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Nadler Urges Broad Federal Oversight on Cleanup of Mold and Environmental Toxins after Hurricane Sandy

“We must not repeat the same mistakes of 9/11 by leaving people to their own devices to clean up complex toxins without proper guidance or assistance from the federal government.”

Today, Congressman Jerrold Nadler (D-NY), representative of Brooklyn and Lower Manhattan communities hit hard by Hurricane Sandy, urged the U.S. Environmental Protection Agency (EPA) and the Federal Emergency Management Agency (FEMA) to comprehensively test and remediate for mold and environmental toxins present in New York homes and workplaces as a result of Hurricane Sandy.  These substances are known to pose serious and immediate health risks, especially for children and the elderly.  Already, hundreds of private homes, businesses and institutions have reported widespread mold, sewage, and other contaminants in their buildings.  Nadler, who also represents Ground Zero, warned of New York’s recent experience with wholly inadequate oversight and cleanup of environmental hazards in Lower Manhattan following 9/11.  He sent a letter today to EPA Administrator Lisa Jackson and FEMA Administrator Craig Fugate outlining his concerns.

“Many residents of the low-lying areas of New York City – including lower Manhattan, Red Hook, Sea Gate, Coney Island and Brighton Beach in my district – live in buildings that were flooded,” wrote Nadler.  And, “in many cases, it is unclear whether these homes are safe from mold, sewage or other hazardous substances that could adversely affect residents’ health….In order for us to ensure the safety of these residents, it is imperative that the Environmental Protection Agency conduct or oversee comprehensive testing to make absolutely certain that people’s homes are safe to inhabit.  Given New York’s recent history with environmental hazards caused by the collapse of the World Trade Center, we know all too well the danger presented by indoor contamination.  We must not repeat the same mistakes of 9/11 by leaving people to their own devices to clean up complex toxins without proper guidance or assistance from the federal government.”

The letter follows below:

November 27, 2012

Lisa P. Jackson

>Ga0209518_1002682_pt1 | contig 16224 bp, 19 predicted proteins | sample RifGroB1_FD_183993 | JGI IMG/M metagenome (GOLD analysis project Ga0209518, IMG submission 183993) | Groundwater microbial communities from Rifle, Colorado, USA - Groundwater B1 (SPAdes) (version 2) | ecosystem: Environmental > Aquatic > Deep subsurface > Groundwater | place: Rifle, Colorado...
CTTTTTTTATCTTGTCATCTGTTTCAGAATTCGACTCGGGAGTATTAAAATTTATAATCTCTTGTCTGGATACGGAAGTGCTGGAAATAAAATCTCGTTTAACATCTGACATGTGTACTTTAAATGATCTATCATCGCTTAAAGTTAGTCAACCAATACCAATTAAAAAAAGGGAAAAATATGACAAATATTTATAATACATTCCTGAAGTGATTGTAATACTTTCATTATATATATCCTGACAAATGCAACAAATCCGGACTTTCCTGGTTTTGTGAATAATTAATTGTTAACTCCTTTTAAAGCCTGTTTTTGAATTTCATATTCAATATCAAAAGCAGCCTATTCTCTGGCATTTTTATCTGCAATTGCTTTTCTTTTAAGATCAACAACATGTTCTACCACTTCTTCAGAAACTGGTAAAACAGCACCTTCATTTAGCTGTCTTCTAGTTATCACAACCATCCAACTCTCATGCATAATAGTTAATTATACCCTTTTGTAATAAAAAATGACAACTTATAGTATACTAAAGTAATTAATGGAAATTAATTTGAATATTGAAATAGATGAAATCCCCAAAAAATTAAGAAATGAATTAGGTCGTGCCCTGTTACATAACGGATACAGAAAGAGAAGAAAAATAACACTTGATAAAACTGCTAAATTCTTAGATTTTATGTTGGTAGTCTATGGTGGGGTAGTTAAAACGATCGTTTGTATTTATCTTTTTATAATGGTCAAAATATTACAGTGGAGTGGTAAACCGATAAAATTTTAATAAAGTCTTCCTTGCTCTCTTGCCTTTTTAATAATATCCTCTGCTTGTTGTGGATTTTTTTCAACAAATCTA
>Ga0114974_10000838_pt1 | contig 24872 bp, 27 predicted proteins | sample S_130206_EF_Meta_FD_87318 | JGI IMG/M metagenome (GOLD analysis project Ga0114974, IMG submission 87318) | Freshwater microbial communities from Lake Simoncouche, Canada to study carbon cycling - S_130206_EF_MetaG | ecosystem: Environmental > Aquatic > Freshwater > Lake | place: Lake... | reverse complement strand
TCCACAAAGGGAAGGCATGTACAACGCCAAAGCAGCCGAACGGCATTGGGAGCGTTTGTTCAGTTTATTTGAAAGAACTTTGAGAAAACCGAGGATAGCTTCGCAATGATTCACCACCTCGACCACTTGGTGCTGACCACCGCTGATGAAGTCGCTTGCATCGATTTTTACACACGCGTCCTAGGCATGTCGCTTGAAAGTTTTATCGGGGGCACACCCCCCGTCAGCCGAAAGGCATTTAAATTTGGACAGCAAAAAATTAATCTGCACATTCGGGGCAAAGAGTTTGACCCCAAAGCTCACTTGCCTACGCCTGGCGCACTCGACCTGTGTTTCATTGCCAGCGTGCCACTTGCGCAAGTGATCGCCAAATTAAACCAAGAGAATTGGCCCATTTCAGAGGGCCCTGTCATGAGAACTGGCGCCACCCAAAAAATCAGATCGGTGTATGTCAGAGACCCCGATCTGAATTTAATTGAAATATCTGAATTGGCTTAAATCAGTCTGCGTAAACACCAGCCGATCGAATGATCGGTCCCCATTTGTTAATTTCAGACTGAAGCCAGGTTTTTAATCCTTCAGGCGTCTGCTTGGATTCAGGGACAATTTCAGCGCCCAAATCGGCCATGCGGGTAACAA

Administrator
Environmental Protection Agency
Ariel Rios Building
1200 Pennsylvania Avenue, N.W.
Washington, D.C. 20460

W. Craig Fugate
Administrator
Federal Emergency Management Agency
Department of Homeland Security
500 C Street, S.W.
Washington, D.C. 20472

Dear Administrators Jackson and Fugate:

Thank you for all you have done to help New York recover from Hurricane Sandy.  The first responders, agency personnel, and all those involved in the response operations are to be commended for helping our communities recover from the storm. I remain concerned, however, about the environmental conditions in homes and buildings affected by the storm, and respectfully request your assistance to ensure that peoples’ living and work spaces are adequately tested and remediated.  

Many residents of the low-lying areas of New York City – including lower Manhattan, Red Hook, Sea Gate, Coney Island and Brighton Beach in my district – live in buildings that were flooded.  Now that utilities have returned to most areas, many residents, including those who live in public housing, are back in these buildings.  Yet, in many cases, it is unclear whether these homes are safe from mold, sewage or other hazardous substances that could adversely affect residents’ health.  As you know, exposure to mold and other environmental toxins can cause respiratory problems and other serious health issues. 

In order for us to ensure the safety of these residents, it is imperative that the Environmental Protection Agency conduct or oversee comprehensive testing to make absolutely certain that people’s homes are safe to inhabit.  Given New York’s recent history with environmental hazards caused by the collapse of the World Trade Center, we know all too well the danger presented by indoor contamination.  We must not repeat the same mistakes of 9/11 by leaving people to their own devices to clean up complex toxins without proper guidance or assistance from the federal government.  Please let me know what steps have been taken in these affected buildings, and what steps will be taken in the future to ensure that the environment is safe for affected New Yorkers.

As we continue to recover from the damage caused by Hurricane Sandy,  I stand ready to work with you to address the ongoing needs of all affected communities.  Thank you for your prompt consideration this matter, and for your continued support of the response and recovery efforts in New York.

Sincerely,

Jerrold Nadler
Member of Congress

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